Bentley's Grill Dessert

This week I will be highlighting three new additions to our dessert menu. They are all from our great state of Oregon and each can enhance your dining experience by complimenting our desserts or acting as dessert on their own.

First up is Del Rio’s 2006 Syrah Port.

While sold out at the winery I was able to stash some bottles away for the enjoyment of our patrons. This is truly an unique and sophisticated Syrah Port. Rich with blackberry, dark cherry fruit and a light oak touch.Our port has deep flavors that come forward followed by a lingering Syrah finish. The flavor profile would compliment our Currant Bread Pudding with ease.

Next is Seven of Hearts 2011 Pinot Noir port “Coupe’s Cuvee”

Now in the fourth vintage of this unique port-style Pinot noir, this version of Coupe’s Cuvée is the deepest and richest yet, but still showing a finesse that is uncharacteristic of Port, but ultimately what makes this a pinot noir first, and a dessert wine second. At 6% residual sugar, it is enough to balance with the acidity, but not so much as to overwhelm the expression of the fruit. The approach to production of this was a traditional port method using brandy distilled from pinot noir.

Lastly, Ancient Cellars Marionberry Dessert Wine

This non-vintage dessert wine boasts our unofficial state berry in a light dryer style. Rich aromas of mixed berry jam and bubble gum radiate from the glass along with the brilliant ruby color. the abundant flavors of marionberry pie leave little doubt of the wines origin. the berry flavors are accented by hints of toasted wood and vanilla from partial barrel aging.
If your in the mood for desert but want something less filling with out sacrificing flavor, here are some good options for you on your next visit in.

Wine Notes From Mark: Rosé is the Perfect Summer Wine

Friday, July 27th, 2012

Bentley’s Grill Wine Steward Mark Jacklich is continuing his studies with the Court of Master Sommeliers through 2012. In addition, he plans to spend a lot of time working with Jim Bernau’s team at Willamette Valley Vineyards and learn more about the process from grapes to wine full circle. Mark is eager to share his knowledge with you in an educational series we call: Wine Notes with Mark. Enjoy!

My personal favorite summer wine is a rosé. While they are made from red wine grapes, the limited skin contact with the juice imparts a pink hue and gives off light and bright flavors that are hallmarks of summer.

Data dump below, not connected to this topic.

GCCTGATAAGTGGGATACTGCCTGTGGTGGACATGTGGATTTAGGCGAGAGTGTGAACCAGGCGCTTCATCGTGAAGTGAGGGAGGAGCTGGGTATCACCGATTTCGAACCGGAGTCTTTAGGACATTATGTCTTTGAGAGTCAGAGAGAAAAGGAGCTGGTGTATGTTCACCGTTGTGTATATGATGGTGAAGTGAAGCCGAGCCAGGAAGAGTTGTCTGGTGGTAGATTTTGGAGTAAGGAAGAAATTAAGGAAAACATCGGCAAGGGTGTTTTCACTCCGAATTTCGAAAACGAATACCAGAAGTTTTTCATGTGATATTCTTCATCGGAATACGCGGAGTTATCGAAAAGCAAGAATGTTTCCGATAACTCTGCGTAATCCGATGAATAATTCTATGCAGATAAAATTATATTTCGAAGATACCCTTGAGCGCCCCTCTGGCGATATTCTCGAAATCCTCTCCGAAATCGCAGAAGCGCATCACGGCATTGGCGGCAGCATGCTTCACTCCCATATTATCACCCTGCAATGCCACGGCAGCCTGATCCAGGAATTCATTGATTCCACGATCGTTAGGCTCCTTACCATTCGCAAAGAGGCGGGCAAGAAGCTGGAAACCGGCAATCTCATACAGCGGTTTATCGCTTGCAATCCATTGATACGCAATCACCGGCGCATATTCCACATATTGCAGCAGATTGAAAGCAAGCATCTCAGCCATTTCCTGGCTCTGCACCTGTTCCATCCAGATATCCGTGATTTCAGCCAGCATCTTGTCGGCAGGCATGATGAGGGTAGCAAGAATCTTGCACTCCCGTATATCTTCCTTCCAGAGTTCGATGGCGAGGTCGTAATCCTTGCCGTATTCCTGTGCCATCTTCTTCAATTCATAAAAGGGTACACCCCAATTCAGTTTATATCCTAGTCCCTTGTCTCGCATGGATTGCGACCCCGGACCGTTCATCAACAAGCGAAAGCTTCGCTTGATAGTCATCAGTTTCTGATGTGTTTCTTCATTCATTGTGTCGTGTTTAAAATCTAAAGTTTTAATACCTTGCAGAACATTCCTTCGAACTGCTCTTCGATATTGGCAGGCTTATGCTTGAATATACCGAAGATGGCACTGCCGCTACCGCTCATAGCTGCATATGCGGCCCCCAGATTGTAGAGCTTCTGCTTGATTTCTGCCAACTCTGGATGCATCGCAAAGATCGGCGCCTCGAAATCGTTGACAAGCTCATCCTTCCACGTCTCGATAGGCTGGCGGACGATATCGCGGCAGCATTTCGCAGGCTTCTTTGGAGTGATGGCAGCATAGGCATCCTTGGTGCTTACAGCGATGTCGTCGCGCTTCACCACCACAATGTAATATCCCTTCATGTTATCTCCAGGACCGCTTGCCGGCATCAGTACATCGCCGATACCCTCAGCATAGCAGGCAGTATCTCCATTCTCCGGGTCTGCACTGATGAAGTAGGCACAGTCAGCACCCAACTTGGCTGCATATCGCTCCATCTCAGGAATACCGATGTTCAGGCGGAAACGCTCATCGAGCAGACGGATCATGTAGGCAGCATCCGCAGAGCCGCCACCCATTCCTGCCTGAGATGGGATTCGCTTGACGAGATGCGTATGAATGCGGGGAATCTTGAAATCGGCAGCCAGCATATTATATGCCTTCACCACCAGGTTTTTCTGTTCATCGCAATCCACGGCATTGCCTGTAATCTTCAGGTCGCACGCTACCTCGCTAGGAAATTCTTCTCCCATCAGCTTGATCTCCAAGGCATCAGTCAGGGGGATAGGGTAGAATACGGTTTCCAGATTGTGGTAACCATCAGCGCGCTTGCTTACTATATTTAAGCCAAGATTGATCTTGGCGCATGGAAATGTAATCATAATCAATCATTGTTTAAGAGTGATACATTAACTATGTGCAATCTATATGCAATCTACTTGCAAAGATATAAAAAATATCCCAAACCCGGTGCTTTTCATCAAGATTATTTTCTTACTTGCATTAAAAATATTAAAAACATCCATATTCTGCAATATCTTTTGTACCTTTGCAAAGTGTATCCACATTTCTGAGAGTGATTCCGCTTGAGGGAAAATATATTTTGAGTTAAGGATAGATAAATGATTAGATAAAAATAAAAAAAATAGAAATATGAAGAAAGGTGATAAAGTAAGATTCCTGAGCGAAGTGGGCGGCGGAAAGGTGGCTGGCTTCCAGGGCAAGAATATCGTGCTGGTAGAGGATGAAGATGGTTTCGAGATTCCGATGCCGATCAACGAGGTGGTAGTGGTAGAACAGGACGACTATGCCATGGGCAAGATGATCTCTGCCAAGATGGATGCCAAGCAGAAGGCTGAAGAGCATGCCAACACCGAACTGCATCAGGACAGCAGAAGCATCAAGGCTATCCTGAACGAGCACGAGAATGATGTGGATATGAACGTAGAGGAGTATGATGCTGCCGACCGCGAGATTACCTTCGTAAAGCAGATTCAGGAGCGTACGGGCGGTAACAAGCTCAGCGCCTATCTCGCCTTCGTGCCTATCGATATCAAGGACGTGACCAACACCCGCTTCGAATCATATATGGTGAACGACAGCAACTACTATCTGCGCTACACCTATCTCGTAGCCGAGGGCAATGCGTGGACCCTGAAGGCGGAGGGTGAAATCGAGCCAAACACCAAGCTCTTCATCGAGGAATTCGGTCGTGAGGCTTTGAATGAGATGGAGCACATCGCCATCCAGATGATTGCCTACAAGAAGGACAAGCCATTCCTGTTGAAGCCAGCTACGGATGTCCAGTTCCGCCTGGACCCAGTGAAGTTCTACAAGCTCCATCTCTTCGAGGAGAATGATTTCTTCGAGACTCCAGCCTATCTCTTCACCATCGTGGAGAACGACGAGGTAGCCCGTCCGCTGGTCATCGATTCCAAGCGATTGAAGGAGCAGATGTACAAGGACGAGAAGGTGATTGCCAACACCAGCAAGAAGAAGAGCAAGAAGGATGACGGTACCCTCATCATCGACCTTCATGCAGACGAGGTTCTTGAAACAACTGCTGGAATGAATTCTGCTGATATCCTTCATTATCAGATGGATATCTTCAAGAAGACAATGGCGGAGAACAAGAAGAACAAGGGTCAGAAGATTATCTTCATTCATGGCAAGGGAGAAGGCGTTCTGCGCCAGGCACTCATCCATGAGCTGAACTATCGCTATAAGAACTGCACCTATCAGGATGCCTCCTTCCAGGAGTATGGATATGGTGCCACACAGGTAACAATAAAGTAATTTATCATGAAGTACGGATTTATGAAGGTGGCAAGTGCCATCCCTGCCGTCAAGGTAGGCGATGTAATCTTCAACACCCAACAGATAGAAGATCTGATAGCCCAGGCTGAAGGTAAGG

From the light strawberry, watermelon and cherry flavors, a rosé is typically a lighter expression of the grapes of which it was pressed from. Some believe that some blending may have occurred between white wine and red wine to get rosé. While this is very uncommon and often frowned upon, this does occur in sparkling wines frequently.

When rosé is produced by from the by-product of secondary fermentation it is called the Saignée Method (from French “Bleeding”). When a winemaker wants to impart more tannin and color to a red wine, some of the pink juice from the must can be removed at an early stage.

The red wine remaining in the vats is intensified as a result of the bleeding, because the volume of juice in the must is reduced, and the must involved in the maceration is concentrated. The pink juice that is removed can be fermented separately to produce rosé.

In the 1970s demand for white wine exceeded the availability of white wine grapes, so many California producers made “white” wine from red grapes, in a form of saignée production with minimal skin contact, the “whiter” the better. In 1975, Sutter Home’s “White Zinfandel” wine experienced a stuck fermentation, a problem in which the yeast dies off before all the sugar is turned to alcohol. Winemaker Bob Trinchero put it aside for two weeks, then upon tasting it he decided to sell this pinker, sweeter wine.

There is little difference from a rosé to a “blush”. The Term Blush is generally restricted to wines sold in North America. Although “blush” originally referred to a color (pale pink), it now tends to indicate a relatively sweet pink wine, typically with 2.5% residual sugar. In North America dry pink wines are usually marketed as rosé but sometimes as blush. In Europe, almost all pink wines are referred to as rosé regardless of sugar levels, even semi-sweet ones from California.

A Couple of my favorites Include Trinity Vineyards 2010 Estate Rosé, and Anam Caras 2011 Nicholas Estate Rosé from the Chehalem Mountains AVA. Both made from the pinot noir grape, and both available by the bottle here at Bentley’s Grill.

Wine Notes with Mark- How to Properly Open a Bottle of Champagne

Thursday, March 22nd, 2012

Bentley’s Grill Wine Steward Mark Jacklich is continuing his studies with the Court of Master Sommeliers through 2012. In addition, he plans to spend a lot of time working with Jim Bernau’s team at Willamette Valley Vineyards and learn more about the process from grapes to wine full circle. Mark is eager to share his knowledge with you in an educational series we call: Wine Notes with Mark. Enjoy!

Poppin Bottles is a slang term that relates to the act of taking Champagne bottles, shaking them up, popping them violently and shooting the cork across the room. This is accompanied by a fountain of foam and the danger of a cork traveling around 50mph. While this can look “fun”,  this is not the ideal way to open a champagne bottle. Shaking the bottle causes excessive bubbles, leaving the wine flat. Also, you can lose anywhere from 1/4 to more than 1/2 of the bottle in the foam that shoots out.

There is also a technique called Sabering where you take a large blade and run it up the side of the bottle with force to the lip of the bottle. With the pressure built up in the bottle and the force of the blade to the neck, this creates a grand display with the bottle being decapitated and a portion of champagne spilling out.

To properly open a bottle of champagne,

  • Remove the foil and place your hand over the cage
  • Twist the cage free and loosen it around the neck
  • While still in control of the cage, slowly twist the bottle and pull out the cork (the pressure in bottle will start to help you about half-way through)
  • When it feels as if the cork is ready to shoot, apply pressure back towards the bottle until a small hissing sound is heard.

Though this technique is not as “celebratory”, it sure is safer. It also maintains the appropriate carbonation in the wine and prevents the loss of your precious liquid! Some choose to pull out the cork just fast enough to make a bit of a pop noise but without causing excessive foaming and loss of wine. The choice is yours, but if serving it in an elegant way is your goal, then go slow!